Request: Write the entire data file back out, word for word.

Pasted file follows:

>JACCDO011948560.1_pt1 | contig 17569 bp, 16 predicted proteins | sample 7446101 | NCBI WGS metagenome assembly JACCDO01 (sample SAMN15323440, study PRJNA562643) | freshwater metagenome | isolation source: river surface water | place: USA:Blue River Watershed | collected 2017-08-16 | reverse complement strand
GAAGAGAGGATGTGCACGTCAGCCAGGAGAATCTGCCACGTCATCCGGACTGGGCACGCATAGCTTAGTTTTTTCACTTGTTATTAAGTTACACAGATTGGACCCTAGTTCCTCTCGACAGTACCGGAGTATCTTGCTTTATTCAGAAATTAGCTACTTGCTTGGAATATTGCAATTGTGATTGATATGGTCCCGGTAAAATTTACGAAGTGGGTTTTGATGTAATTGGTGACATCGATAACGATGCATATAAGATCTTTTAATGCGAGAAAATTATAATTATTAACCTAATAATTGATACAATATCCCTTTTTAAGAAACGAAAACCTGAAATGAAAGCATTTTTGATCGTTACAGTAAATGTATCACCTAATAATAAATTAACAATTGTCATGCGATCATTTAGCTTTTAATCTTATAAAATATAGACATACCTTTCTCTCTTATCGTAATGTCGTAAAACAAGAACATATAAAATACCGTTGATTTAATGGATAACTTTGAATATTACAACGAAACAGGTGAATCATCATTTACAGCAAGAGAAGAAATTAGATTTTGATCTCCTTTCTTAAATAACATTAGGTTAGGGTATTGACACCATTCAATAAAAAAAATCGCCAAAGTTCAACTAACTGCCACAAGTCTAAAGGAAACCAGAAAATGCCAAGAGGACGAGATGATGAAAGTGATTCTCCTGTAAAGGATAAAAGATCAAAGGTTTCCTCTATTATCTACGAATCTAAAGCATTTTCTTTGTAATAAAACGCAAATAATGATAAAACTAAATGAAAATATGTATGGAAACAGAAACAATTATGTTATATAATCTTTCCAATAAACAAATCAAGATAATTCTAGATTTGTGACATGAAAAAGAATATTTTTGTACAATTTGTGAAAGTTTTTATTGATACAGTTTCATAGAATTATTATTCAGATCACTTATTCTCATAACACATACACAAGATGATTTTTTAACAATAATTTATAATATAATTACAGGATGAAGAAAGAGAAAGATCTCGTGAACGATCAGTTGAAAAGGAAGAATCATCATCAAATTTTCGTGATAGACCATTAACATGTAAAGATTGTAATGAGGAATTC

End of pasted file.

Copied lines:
>JACCDO011948560.1_pt1 | contig 17569 bp, 16 predicted proteins | sample 7446101 | NCBI WGS metagenome assembly JACCDO01 (sample SAMN15323440, study PRJNA562643) | freshwater metagenome | isolation source: river surface water | place: USA:Blue River Watershed | collected 2017-08-16 | reverse complement strand
GAAGAGAGGATGTGCACGTCAGCCAGGAGAATCTGCCACGTCATCCGGACTGGGCACGCATAGCTTAGTTTTTTCACTTGTTATTAAGTTACACAGATTGGACCCTAGTTCCTCTCGACAGTACCGGAGTATCTTGCTTTATTCAGAAATTAGCTACTTGCTTGGAATATTGCAATTGTGATTGATATGGTCCCGGTAAAATTTACGAAGTGGGTTTTGATGTAATTGGTGACATCGATAACGATGCATATAAGATCTTTTAATGCGAGAAAATTATAATTATTAACCTAATAATTGATACAATATCCCTTTTTAAGAAACGAAAACCTGAAATGAAAGCATTTTTGATCGTTACAGTAAATGTATCACCTAATAATAAATTAACAATTGTCATGCGATCATTTAGCTTTTAATCTTATAAAATATAGACATACCTTTCTCTCTTATCGTAATGTCGTAAAACAAGAACATATAAAATACCGTTGATTTAATGGATAACTTTGAATATTACAACGAAACAGGTGAATCATCATTTACAGCAAGAGAAGAAATTAGATTTTGATCTCCTTTCTTAAATAACATTAGGTTAGGGTATTGACACCATTCAATAAAAAAAATCGCCAAAGTTCAACTAACTGCCACAAGTCTAAAGGAAACCAGAAAATGCCAAGAGGACGAGATGATGAAAGTGATTCTCCTGTAAAGGATAAAAGATCAAAGGTTTCCTCTATTATCTACGAATCTAAAGCATTTTCTTTGTAATAAAACGCAAATAATGATAAAACTAAATGAAAATATGTATGGAAACAGAAACAATTATGTTATATAATCTTTCCAATAAACAAATCAAGATAATTCTAGATTTGTGACATGAAAAAGAATATTTTTGTACAATTTGTGAAAGTTTTTATTGATACAGTTTCATAGAATTATTATTCAGATCACTTATTCTCATAACACATACACAAGATGATTTTTTAACAATAATTTATAATATAATTACAGGATGAAGAAAGAGAAAGATCTCGTGAACGATCAGTTGAAAAGGAAGAATCATCATCAAATTTTCGTGATAGACCATTAACATGTAAAGATTGTAATGAGGAATTC